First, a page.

If Hitler and Mussolini had social media…

“What if Hitler won World War II?” is a popular alternative history exercise, from research methodology classes to nerdy dinner conversations.  An alternative to that exercise, I propose, could be “If Hitler had social media at his disposal, would he have won World War II?”  Or, for those familiar with another monster from that war, “If Mussolini had social media, would he have won World War II?”

Let me provide some context for the question.  We see ISIS producing slick videos of their heinous crimes and posting them on YouTube for propaganda materials, and an army of Twitterers reel in the curious.  We see the Iranian Revolutionary Guard employ bands of bloggers posting praise for the regime on various social media platforms, and cyber bullying dissenters into silence.  Al Qaeda posts “how-to” e-books on its own websites, and disperses them through its own portfolio of Facebook, Twitter, and other accounts.  In all cases, it is a devastatingly effective tool, one that I am sure would have intrigued Hitler and Mussolini.

However, I don’t think this tool would have been equally effective for both regimes, based on their different levels of engagement within their civil societies.  Neo-Tocquevillean sociologists – those that argue there is a link between the level of engagement of civil society, sometimes referred to as “social capital” (e.g. Robert Putnam) – sometimes discuss the ideal level of engagement of civil society.  Too little and civil society results in an apathetic society, allowing a loud minority to bully their policy agendas into practice.  Too much and several scenarios can occur, including, under the right conditions, a Nazi Germany (for an example of this argument was presented by Sheri Berman.  You can read her article here.)  Where Fascist Italy falls on the spectrum is more debatable, partly because of the distinctly different levels of engagement in northern and southern Italy.  While some contend that the rise of Fascism in Italy is comparable to the rise of Nazism in Germany, most scholars concede that there was a fragmentation between elite and working class Italians, and the elite were highly parochial while the working class, having developed their civil society engagement later with the rise of Fascism, more national (these nuances are discussed in Dylan Riley’s chapter on Italy in his book The Civic Foundations of Fascism in Europe: Italy, Spain, and Romania, 1870–1945).  While Fascism itself might have been allowed to rise because of high civil society engagement, it cannot be argued that the high civil society engagement was as prevalent and widespread as it was in Germany (E. Spencer Wellhofer did a statistical analysis of the various explanations for the rise of Fascism, finding the uneven support for Fascism an undermining factor for an argument based on a strong civil society, in the American Political Science Review; and Giuseppe Finaldi touches upon the apathetic attitudes toward Fascism in the wider Italian public in his book Mussolini and Italian Fascism.)  Scholars who insist on the similarity to Germany claim that the widespread support is not necessary, but I think that the absence of Fascist support from the elite and lower socioeconomic level working class (per Wellhofer’s article) is an important distinction, since it moves Italy from the category of too much civil society engagement to something more like the category of too little civil society engagement.  Hence, I think it is accurate to argue that Nazi Germany suffered from too much civil society, and Fascist Italy suffered from too little.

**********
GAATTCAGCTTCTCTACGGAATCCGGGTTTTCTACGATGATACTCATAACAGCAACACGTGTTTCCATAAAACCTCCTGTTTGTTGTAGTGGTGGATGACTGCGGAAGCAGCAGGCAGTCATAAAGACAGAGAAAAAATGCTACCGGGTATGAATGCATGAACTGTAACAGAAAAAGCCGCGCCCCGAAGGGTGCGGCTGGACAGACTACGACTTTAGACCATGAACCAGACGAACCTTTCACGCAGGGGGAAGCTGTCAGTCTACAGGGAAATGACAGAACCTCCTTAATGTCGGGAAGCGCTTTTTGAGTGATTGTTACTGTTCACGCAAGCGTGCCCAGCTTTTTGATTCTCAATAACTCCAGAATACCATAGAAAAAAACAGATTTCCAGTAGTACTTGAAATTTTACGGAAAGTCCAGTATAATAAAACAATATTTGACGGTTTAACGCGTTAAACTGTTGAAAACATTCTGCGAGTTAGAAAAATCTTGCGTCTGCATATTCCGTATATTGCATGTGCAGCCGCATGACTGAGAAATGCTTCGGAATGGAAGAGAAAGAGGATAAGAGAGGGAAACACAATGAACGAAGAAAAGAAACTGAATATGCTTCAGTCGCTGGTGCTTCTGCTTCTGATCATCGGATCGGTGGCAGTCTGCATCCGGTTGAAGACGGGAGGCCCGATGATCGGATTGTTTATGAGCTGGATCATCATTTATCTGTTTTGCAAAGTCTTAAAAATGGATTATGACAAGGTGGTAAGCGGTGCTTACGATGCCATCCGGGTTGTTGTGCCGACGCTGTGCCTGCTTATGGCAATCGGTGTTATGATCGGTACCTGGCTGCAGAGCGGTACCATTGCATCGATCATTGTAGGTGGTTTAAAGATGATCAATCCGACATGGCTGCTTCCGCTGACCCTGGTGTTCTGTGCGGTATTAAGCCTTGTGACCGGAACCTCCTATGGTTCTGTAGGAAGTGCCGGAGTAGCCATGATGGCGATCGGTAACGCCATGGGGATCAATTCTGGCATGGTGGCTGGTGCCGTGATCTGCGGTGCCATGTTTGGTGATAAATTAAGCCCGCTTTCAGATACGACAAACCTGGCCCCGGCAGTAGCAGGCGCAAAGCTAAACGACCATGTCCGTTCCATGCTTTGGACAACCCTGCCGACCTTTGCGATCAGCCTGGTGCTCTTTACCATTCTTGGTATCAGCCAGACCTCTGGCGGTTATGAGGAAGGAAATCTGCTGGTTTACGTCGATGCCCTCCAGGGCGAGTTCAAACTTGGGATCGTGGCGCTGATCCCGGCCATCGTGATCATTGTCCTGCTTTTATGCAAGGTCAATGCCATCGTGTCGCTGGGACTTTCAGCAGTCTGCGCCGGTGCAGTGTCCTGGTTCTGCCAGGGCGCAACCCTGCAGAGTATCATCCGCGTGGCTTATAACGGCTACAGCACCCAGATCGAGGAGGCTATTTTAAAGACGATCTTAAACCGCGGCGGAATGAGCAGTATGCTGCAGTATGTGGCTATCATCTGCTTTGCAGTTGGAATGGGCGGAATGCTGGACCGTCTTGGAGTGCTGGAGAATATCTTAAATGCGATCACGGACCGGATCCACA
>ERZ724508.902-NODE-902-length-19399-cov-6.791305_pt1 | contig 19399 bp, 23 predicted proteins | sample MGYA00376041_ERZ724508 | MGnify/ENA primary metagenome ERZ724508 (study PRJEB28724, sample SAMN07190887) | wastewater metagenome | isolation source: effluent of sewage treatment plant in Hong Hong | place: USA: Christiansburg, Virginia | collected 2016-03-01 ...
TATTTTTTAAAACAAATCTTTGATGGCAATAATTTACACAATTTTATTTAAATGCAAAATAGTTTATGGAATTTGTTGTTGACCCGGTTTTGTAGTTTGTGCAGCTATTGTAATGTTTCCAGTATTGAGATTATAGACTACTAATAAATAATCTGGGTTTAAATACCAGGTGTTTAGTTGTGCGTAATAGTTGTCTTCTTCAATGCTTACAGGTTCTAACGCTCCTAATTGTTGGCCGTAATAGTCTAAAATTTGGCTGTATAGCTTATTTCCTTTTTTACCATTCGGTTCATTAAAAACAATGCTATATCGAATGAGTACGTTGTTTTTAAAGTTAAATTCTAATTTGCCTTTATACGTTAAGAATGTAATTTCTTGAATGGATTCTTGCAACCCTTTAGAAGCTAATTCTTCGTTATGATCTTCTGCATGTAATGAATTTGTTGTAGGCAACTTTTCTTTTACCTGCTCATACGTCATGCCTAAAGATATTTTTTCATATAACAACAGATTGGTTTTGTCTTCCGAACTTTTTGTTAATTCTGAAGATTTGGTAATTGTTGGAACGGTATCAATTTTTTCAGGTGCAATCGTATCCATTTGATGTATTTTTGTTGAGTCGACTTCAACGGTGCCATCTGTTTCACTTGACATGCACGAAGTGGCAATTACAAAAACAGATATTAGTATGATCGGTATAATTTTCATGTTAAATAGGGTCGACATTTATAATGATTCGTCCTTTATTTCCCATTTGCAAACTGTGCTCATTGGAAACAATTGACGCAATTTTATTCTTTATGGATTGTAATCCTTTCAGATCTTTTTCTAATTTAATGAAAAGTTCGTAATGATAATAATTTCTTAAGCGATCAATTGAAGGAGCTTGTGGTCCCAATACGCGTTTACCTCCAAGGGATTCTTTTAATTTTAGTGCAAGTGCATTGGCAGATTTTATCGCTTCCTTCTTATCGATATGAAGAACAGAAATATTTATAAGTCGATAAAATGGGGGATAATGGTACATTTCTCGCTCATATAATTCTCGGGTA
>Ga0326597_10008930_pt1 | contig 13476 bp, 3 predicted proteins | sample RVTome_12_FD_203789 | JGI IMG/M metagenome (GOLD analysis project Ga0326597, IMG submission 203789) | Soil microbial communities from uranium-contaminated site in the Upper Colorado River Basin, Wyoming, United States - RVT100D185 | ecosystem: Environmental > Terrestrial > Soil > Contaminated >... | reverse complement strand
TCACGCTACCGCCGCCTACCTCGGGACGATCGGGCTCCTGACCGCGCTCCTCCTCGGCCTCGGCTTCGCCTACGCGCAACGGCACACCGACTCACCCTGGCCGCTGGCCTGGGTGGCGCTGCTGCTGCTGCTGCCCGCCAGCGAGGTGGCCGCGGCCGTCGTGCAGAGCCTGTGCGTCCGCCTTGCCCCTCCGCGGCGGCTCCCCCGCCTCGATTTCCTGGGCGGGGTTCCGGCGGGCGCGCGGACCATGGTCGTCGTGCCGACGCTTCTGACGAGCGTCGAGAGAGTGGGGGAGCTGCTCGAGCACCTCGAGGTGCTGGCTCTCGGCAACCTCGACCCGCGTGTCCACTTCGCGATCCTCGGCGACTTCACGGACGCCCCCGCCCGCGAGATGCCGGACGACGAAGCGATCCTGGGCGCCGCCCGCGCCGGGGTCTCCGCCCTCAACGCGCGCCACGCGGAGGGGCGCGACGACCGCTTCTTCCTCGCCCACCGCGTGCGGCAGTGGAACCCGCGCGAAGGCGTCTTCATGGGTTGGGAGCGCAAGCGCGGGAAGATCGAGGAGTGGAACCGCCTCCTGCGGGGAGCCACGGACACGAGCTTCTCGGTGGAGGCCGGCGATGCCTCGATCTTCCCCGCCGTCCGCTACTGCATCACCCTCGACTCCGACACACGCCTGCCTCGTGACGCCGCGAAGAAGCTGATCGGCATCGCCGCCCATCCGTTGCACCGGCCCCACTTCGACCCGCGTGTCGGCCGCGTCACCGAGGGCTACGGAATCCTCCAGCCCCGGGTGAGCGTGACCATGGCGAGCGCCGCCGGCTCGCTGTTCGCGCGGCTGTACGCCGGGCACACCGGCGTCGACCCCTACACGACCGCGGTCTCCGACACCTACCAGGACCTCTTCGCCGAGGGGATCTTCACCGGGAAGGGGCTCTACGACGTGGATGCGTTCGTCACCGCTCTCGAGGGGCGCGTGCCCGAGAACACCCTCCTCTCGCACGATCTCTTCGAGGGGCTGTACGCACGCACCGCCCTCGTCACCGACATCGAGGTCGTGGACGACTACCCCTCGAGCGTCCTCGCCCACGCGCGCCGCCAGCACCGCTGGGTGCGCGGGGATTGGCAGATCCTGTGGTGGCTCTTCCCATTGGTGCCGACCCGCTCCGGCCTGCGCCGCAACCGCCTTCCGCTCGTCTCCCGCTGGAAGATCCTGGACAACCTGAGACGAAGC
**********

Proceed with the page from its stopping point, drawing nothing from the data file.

The case of Hitler and social media, with an overly engaged civil society, would be rather straight forward.  While social media could help rally continued support for the movement, by definition there would not have been a large population of potential recruits to persuade.  Any use of social media would have been mostly preaching to the choir, and therefore probably would have had little effect on the Nazi movement as a whole.

The case of Mussolini and social media would have been perhaps more profound.  I would argue that the same success one sees from ISIS’s or Iran’s use of social media would have happened for Mussolini’s Italy.  With very strong support in a selected segment of of society, Mussolini had potential recruits from both the lower classes and the upper classes.  These non-supporters were not all against Fascism per se, but more accurately not for Fascism, and therefore more easily susceptible to more pervasive propaganda.  Mussolini was an avid user of the tools available to him in his day, but the intimate bombardment capacity of social media could have been more effective for spreading his message, and perhaps allowing him to transition the civil engagement from too little to too much.

Now, if Fascist Italy had been as powerful of a force as Nazi Germany, would the Axis have won the Second World War?  I will leave that for another nerdy dinner conversation.

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